SHARUNAH, site of a Christian community at the time of the Arab conquest. The Futuh al-Bahnasa (Galtier, 1909, p. 131) says explicitly that the Christians of Sharunah allied themselves with those of Ahrit (see DAYR AL-HADID).
There were two monasteries close at hand, according to the Livre des perles enfouies, the date of which is unknown but the most ancient manuscript of which appears to be from the fifteenth century (Daressy, 1917, p. 203).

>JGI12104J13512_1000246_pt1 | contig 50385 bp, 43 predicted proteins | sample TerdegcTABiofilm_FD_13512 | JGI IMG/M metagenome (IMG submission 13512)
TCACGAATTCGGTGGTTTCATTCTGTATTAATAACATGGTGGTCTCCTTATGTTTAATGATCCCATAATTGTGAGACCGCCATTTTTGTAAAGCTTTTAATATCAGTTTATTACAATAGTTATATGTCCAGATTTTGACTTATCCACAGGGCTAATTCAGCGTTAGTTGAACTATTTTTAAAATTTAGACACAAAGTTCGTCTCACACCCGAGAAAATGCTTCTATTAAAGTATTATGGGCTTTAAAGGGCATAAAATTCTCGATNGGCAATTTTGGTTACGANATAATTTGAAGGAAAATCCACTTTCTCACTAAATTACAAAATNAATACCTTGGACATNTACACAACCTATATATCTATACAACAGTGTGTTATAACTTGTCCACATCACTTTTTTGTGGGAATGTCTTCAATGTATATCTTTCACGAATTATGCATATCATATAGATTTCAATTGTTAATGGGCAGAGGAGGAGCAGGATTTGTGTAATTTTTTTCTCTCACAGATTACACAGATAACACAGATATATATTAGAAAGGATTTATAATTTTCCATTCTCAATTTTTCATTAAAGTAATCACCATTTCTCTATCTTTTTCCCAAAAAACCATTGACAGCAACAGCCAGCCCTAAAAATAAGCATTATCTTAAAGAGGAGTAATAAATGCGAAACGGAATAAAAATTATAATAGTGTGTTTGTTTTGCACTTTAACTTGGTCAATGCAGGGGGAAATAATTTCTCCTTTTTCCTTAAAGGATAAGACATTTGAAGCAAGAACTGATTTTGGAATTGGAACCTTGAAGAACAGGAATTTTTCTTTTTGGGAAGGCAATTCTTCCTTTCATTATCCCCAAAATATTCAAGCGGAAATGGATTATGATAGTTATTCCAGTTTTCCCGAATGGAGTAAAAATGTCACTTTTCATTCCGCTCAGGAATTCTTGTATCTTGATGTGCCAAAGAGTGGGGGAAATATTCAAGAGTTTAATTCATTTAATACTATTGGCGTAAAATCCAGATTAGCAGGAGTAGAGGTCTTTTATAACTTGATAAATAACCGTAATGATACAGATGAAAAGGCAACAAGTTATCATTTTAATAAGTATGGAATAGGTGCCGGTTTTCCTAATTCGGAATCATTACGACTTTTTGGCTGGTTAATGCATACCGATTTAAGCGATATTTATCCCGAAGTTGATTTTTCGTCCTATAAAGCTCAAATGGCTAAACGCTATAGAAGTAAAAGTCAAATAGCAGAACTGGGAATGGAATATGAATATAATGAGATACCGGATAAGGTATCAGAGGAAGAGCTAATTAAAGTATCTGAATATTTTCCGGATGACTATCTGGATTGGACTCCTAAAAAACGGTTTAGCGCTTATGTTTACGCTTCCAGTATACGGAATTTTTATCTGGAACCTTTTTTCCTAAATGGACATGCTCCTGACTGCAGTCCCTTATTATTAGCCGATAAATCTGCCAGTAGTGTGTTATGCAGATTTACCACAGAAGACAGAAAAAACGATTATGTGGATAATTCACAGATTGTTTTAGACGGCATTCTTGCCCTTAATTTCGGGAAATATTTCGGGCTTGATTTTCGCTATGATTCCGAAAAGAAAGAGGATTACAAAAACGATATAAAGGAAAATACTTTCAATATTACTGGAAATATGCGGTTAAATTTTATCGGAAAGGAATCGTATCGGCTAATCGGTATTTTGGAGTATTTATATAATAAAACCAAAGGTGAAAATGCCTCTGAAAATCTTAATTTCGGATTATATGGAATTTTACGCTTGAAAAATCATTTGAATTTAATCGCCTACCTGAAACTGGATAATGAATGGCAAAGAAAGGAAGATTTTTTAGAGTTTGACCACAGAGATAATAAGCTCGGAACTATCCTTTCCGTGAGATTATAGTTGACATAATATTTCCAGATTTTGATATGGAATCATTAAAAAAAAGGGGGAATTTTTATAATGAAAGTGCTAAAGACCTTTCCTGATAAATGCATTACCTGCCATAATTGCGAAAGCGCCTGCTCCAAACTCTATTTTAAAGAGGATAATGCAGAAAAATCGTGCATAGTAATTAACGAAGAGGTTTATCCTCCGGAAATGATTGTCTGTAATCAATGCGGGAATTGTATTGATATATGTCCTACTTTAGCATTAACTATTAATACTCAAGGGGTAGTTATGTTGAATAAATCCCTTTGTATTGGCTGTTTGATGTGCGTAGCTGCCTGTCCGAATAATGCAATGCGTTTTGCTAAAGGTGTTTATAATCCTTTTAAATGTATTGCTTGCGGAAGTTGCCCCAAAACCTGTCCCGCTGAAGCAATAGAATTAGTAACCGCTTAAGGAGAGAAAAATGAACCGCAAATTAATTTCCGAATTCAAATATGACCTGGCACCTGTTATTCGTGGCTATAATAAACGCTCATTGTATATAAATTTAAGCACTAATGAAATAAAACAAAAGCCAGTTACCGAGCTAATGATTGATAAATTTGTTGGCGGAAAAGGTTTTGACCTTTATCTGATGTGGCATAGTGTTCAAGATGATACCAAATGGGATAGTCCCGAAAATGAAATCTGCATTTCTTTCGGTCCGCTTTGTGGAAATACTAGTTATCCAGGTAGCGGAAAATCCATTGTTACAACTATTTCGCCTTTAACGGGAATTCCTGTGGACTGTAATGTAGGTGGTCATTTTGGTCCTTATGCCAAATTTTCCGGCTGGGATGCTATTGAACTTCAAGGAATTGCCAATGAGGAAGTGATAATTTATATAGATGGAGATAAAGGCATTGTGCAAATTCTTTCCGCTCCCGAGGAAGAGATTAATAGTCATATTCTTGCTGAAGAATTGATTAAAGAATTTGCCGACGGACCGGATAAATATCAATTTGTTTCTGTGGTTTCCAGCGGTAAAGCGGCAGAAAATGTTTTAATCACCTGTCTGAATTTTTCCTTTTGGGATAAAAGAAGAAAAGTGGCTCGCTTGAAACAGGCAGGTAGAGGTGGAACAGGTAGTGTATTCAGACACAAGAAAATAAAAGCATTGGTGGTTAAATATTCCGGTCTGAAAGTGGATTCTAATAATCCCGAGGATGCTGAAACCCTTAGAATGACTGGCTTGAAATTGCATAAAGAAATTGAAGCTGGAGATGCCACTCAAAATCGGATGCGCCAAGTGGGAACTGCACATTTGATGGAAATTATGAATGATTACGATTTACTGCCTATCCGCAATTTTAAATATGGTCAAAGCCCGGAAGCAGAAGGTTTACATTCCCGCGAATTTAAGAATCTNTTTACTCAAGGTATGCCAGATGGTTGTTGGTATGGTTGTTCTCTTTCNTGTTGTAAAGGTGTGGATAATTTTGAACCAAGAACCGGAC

The first monastery was called Dayr al-Kilab (monastery of the dogs), a name frequently given by the Muslims to Christian monasteries. Daressy remarks that there is still a church of Saint Michael at Sharunah. This is perhaps what remains of the monastery that the Livre des perles enfouies calls "pretty, and built of stone." The second monastery was called DAYR AL-ZAYTUN by the same author, (Daressy, p. 206).
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